Opponents Have Lots To Say About Affordable-Housing Development
Testimony filled more than 10 hours and spilled over to a second day at a public hearing on a proposed affordable-housing development in the Dishman-Mica area.
More than 100 people turned out Friday for the hearing. About half returned for its completion Monday afternoon.
Most who turned out opposed the zone change request, which would allow for much denser development in the neighborhood, including apartments, duplexes and triplexes.
The non-profit Northwest Regional Facilitators, with the help of developer Jim Frank, is seeking a zone change and preliminary plat approval for a 13.5-acre plot south of 16th Avenue and east of Dishman-Mica Road.
Working together, they hope to turn 11 acres into a 100-unit affordable housing complex called “The Village in the Valley.” The project would include a mixture of homes, row houses and apartments, most of which would be owned by those residing there.
An adjacent 3-acre plot, owned by Patrick Lettenmaier and Marie Coon, would be developed into about 67 additional multi-family units.
The area’s current Urban Residential 3.5 zoning allows for single-family homes only, not to exceed 3.5 homes per acre.
County senior planner Stacy Bjordahl has recommended Dempsey approve the proposal, if the applicant agrees to limit new buildings to two stories, and maintain a 20-foot wide corridor of existing trees on the southern boundary. This corridor would buffer existing homes on 18th Avenue from the newer, denser construction.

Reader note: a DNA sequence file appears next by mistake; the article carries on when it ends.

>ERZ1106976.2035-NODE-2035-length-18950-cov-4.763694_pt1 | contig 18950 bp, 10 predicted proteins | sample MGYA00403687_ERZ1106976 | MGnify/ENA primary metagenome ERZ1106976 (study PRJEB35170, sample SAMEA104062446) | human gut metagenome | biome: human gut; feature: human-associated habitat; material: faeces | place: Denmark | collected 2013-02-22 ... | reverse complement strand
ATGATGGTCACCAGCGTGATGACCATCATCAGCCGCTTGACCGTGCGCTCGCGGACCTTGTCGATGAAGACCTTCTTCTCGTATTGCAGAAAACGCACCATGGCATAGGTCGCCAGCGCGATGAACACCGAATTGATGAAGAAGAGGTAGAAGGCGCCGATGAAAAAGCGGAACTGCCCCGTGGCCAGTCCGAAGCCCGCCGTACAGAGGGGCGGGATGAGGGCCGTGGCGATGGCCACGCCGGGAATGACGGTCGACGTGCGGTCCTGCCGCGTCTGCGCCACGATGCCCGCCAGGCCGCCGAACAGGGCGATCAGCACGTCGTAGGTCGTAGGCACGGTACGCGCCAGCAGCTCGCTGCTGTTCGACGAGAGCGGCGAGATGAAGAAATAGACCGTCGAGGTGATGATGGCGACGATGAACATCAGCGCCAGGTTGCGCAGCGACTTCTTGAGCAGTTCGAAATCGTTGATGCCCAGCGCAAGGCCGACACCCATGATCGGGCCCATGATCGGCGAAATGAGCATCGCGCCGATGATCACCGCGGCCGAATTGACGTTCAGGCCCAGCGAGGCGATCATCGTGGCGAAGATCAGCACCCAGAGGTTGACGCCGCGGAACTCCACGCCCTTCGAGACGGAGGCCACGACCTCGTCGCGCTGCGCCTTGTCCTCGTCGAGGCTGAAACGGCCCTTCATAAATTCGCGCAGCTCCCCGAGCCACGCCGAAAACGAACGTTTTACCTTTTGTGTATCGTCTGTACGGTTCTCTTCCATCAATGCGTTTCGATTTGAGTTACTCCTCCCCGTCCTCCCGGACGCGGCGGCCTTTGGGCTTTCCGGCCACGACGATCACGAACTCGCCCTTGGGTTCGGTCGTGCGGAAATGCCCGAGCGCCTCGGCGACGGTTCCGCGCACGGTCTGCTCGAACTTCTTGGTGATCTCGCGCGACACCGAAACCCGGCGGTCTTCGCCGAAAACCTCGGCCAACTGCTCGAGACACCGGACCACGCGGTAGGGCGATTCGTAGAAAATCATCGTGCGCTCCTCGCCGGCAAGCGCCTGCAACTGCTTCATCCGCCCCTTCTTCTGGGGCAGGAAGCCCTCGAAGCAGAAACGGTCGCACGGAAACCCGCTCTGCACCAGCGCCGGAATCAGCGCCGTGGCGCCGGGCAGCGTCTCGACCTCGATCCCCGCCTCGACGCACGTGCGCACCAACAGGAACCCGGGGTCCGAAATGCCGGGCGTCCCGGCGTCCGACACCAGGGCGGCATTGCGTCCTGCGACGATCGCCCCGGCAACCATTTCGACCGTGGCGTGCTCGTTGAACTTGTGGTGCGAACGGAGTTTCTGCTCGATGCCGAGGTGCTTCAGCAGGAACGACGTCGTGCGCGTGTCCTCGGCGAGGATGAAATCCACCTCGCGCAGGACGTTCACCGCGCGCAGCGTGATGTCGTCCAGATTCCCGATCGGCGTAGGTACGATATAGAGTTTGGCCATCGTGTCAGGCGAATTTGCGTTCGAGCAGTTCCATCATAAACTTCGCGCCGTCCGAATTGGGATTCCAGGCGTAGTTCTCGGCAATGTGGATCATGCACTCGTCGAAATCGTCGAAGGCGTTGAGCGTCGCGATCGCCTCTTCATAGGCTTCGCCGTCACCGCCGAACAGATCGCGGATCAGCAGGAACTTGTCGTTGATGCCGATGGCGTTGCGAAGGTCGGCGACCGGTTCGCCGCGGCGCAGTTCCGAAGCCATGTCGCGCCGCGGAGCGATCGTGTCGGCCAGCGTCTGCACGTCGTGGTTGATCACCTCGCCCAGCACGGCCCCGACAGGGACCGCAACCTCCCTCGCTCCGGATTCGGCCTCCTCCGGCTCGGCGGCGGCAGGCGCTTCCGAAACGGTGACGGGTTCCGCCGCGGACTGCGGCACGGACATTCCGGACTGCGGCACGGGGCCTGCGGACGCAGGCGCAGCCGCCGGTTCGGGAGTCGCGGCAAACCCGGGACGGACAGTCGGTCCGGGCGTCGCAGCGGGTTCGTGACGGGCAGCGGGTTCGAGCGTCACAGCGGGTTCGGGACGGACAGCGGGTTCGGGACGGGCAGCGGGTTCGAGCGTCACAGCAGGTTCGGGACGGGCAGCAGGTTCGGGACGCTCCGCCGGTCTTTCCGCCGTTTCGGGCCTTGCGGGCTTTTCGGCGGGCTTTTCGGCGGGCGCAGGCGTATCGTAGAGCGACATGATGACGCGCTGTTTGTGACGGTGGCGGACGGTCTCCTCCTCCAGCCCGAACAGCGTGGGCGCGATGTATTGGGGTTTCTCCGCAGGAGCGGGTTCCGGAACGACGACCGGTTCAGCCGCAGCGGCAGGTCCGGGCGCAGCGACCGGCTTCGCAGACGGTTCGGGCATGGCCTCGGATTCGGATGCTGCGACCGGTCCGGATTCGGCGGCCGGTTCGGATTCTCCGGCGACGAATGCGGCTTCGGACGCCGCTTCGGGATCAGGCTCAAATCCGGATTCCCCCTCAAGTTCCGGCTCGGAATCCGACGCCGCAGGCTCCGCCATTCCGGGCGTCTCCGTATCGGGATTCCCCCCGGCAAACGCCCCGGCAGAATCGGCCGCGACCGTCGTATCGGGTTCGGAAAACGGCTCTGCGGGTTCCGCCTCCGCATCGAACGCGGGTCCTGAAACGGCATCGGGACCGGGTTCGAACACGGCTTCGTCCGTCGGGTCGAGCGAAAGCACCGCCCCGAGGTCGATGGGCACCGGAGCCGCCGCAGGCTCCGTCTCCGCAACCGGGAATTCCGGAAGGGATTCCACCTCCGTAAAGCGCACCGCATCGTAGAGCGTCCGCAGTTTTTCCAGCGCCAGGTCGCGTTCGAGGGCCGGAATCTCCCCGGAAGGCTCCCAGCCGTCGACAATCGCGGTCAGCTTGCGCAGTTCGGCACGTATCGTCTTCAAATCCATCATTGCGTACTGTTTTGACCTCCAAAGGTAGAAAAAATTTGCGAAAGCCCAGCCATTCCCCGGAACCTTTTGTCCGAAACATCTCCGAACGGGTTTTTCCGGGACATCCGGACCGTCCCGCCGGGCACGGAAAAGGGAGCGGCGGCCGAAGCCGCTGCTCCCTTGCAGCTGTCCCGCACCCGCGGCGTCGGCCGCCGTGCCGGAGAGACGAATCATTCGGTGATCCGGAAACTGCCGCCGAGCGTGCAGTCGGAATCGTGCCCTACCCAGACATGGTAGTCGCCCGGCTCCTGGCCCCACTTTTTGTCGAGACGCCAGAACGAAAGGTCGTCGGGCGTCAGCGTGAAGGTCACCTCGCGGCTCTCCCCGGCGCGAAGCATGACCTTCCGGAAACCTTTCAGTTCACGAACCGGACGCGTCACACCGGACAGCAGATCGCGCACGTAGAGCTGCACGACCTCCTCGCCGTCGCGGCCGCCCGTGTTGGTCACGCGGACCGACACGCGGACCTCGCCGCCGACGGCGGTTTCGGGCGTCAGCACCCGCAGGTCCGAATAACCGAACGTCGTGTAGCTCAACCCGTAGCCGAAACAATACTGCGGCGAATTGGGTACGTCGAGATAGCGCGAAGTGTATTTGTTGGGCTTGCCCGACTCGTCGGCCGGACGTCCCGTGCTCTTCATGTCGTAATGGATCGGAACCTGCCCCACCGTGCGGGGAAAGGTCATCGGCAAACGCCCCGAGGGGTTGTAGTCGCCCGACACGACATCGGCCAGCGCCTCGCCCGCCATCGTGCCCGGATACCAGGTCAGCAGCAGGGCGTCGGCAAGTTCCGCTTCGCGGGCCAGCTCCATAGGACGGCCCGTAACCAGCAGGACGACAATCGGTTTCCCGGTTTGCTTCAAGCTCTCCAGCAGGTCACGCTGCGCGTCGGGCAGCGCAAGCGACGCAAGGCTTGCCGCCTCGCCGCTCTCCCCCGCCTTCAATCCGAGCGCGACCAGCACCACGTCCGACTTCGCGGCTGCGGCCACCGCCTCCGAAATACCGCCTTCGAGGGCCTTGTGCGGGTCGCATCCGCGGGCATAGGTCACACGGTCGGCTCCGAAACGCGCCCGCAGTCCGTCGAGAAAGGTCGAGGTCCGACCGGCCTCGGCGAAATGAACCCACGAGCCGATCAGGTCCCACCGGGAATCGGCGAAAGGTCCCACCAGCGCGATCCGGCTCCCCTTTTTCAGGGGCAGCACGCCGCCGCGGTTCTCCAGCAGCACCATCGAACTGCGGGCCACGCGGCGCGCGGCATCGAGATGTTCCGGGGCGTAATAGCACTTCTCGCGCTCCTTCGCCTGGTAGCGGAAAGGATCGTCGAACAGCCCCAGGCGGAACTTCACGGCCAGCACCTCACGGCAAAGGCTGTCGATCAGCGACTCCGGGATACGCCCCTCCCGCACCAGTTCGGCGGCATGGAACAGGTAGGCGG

Dempsey will make his decision by mid-April.
Opponents of the zone change said they aren’t prejudiced against the poor, they simply don’t want to see so many homes and apartments built on such a small piece of land. Although the development would include two common “parks,” those parks, they argued, are smaller than most of the surrounding neighbors’ yards.
Land-use consultant Scott Brown, who was hired by neighbors opposing the zone change, argued that the proposal doesn’t conform with the county’s zoning code and comprehensive plan.
Frank admitted this is true.
“There’s no question we’re asking for some deviations,” Frank said. “They’re essential. The zoning code provides for (this).”
Frank and other Village supporters told Dempsey it is getting increasingly difficult for non-profit groups to create low-income and affordable housing opportunities. Reducing the Village’s proposed density of 12 units per acre would make it “impossible” for the project to succeed, they said.